One area of the U.S. legal system most in need of reform is tort law. Tort law aims to provide relief to individuals, groups, and businesses that have suffered from non-criminal damages unjustly caused by others.
Over the past several decades, an increasing trend in tort law is for courts to award substantial punitive damages to plaintiffs, rather than primarily focusing on restoring what has been lost. This has morphed the U.S. legal system into one inundated with frivolous, costly lawsuits that stifle innovation, discourage virtually all forms of risk-taking, and put small businesses who cannot afford a lawsuit in a constant state of fear. It has also encouraged local, state, and federal agencies to increase the number of regulations meant to prevent damages.
This problem was infamously put on display in Liebeck v. McDonald’s Restaurants, when a customer was initially awarded $2.86 million for damages caused by a self-inflicted coffee spill. Stella Liebeck, the 79-year-old plaintiff, successfully argued the coffee was unreasonably hot and that McDonald’s should be punished for its allegedly dangerous coffee.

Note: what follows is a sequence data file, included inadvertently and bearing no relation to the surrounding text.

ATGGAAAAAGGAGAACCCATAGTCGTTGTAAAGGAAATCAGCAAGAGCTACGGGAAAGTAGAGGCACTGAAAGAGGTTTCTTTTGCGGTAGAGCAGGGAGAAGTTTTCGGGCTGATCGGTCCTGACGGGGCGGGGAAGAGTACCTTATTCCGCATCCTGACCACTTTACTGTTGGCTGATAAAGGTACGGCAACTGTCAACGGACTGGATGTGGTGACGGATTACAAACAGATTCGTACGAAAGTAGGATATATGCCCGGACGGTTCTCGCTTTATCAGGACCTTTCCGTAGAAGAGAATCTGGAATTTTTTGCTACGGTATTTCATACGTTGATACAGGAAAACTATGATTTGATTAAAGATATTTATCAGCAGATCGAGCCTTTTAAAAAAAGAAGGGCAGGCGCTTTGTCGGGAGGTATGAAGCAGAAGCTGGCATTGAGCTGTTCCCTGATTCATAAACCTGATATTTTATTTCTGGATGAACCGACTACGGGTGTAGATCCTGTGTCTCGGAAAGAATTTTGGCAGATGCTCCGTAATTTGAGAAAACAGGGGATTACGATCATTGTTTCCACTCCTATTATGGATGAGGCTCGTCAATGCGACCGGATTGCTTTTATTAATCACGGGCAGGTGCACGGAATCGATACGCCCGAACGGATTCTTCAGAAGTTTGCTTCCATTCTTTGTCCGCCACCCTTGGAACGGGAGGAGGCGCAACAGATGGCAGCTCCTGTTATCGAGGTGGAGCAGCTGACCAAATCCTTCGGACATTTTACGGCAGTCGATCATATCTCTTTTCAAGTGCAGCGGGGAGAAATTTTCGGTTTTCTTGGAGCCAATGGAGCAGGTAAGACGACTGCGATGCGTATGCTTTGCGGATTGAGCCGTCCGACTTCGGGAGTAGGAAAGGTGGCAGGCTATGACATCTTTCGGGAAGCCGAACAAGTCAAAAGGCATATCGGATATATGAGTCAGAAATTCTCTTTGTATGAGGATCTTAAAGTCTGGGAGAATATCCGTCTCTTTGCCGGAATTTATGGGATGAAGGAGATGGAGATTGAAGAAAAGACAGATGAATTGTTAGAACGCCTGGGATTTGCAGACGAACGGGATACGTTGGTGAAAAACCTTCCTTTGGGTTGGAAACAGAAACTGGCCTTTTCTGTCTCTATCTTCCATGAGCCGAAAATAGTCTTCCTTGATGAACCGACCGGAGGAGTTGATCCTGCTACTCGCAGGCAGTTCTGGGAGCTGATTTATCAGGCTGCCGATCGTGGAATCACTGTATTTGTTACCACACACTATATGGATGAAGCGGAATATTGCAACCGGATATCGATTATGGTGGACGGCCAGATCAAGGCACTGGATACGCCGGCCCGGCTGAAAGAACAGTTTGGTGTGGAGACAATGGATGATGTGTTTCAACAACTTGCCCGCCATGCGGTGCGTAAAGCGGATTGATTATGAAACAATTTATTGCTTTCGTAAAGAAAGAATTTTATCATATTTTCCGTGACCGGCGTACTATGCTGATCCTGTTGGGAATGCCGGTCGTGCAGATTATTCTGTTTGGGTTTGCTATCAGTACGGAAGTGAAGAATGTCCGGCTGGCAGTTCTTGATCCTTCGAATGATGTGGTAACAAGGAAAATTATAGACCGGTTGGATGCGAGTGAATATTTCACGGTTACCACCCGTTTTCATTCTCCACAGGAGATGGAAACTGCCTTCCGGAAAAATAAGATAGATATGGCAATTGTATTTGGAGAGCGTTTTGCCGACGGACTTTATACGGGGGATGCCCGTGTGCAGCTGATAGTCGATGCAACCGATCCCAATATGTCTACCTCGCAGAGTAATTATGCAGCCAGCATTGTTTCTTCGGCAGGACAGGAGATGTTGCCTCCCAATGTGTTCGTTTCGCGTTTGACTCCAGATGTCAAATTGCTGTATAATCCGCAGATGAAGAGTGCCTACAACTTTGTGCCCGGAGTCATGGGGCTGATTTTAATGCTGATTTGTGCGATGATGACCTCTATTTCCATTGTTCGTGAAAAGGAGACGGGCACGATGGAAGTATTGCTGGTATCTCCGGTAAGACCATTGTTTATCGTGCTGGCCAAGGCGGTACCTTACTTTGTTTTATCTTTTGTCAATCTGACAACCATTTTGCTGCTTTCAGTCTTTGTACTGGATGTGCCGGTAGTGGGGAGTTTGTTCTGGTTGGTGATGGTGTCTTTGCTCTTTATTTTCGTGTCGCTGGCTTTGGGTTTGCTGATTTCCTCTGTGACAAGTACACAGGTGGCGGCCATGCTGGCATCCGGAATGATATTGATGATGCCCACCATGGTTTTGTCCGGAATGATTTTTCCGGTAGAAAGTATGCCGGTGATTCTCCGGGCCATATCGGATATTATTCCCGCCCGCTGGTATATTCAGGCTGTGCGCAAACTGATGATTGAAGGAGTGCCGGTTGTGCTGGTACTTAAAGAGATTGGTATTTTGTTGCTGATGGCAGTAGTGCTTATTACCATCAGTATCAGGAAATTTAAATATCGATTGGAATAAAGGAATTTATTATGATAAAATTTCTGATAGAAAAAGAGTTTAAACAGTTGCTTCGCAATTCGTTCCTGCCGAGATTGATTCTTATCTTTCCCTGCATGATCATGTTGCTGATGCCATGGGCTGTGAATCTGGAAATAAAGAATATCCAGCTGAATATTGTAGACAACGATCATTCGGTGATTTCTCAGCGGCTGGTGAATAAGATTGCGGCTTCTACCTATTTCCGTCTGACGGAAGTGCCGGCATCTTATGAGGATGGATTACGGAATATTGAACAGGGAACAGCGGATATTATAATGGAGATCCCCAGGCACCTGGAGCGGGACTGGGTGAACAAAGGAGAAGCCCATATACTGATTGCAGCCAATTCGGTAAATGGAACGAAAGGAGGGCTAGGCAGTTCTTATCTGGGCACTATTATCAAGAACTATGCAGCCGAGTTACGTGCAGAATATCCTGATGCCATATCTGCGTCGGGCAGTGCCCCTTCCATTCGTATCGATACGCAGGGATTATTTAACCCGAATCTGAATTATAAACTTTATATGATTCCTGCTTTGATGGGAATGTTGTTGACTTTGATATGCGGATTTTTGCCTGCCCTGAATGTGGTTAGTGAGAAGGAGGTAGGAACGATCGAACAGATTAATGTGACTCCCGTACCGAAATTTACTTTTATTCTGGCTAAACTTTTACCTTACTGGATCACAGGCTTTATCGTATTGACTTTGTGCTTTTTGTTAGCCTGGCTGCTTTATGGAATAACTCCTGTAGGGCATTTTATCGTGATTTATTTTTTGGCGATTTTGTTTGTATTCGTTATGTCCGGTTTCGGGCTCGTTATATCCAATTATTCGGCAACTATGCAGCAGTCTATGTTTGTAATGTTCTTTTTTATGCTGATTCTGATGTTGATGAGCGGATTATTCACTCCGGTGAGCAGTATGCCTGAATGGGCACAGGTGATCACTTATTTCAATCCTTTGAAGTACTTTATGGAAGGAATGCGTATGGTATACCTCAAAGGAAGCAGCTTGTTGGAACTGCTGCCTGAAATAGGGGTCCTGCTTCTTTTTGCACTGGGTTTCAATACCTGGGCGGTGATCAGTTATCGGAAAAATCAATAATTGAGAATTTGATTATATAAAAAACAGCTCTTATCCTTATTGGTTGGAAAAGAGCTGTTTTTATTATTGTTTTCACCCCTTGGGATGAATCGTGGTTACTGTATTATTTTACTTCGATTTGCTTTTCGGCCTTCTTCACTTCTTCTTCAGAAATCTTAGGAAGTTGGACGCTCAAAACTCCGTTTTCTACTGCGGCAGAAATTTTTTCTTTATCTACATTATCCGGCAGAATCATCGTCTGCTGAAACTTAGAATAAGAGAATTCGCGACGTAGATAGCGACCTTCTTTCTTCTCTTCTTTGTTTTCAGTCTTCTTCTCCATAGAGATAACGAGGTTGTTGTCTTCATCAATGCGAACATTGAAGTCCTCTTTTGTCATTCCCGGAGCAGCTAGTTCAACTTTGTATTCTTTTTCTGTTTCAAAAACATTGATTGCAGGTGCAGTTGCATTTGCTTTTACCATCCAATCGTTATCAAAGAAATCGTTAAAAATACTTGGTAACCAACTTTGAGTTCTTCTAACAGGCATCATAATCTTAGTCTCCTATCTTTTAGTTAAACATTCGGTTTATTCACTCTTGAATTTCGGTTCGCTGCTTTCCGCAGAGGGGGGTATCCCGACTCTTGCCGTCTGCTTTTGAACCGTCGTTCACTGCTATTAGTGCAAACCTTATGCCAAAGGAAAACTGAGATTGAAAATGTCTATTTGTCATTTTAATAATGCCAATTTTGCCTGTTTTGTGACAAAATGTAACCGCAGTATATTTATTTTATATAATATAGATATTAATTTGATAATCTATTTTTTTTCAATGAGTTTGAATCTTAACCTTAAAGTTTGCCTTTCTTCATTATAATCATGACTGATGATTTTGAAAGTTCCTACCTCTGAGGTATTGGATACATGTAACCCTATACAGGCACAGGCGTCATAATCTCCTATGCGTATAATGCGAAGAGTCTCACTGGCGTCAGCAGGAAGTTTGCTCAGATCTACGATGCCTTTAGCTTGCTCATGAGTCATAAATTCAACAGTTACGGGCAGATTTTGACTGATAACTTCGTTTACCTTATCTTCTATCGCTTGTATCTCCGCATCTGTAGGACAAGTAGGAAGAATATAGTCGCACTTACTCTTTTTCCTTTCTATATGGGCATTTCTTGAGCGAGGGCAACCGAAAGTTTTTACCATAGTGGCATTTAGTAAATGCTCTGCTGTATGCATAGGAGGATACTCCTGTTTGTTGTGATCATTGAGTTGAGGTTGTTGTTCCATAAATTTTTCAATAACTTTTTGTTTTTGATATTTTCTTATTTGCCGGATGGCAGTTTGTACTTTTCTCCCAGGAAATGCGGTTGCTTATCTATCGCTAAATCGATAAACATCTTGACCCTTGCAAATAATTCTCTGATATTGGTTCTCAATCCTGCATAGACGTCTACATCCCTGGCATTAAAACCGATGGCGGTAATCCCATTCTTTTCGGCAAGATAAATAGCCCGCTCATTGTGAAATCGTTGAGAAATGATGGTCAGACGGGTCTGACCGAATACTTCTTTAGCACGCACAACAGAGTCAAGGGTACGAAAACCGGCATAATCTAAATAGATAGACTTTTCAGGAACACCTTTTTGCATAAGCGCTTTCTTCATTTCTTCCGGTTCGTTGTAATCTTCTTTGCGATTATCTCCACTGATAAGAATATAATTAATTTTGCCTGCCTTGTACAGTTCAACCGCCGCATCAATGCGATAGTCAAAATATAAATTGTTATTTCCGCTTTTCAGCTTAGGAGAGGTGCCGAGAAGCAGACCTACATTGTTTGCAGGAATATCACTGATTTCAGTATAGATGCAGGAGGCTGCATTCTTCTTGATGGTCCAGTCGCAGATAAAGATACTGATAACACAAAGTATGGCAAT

Tort reform includes several types of measures. These include caps on noneconomic damages and punitive damages, limits on joint and several liability (in which one defendant is held liable for the damages caused by all defendants in multiparty cases), limits on contingent fees charged by attorneys, required filing of a physician’s certification that a case has merit (in medical malpractice cases), and qualifications for expert witnesses.
Tort reform should be enacted at the state level. Federal tort reform would raise hundreds of legal issues of unprecedented complexity. Resolving them would delay damage recoveries in valid cases while the overburdened judicial system struggled to decide each issue individually.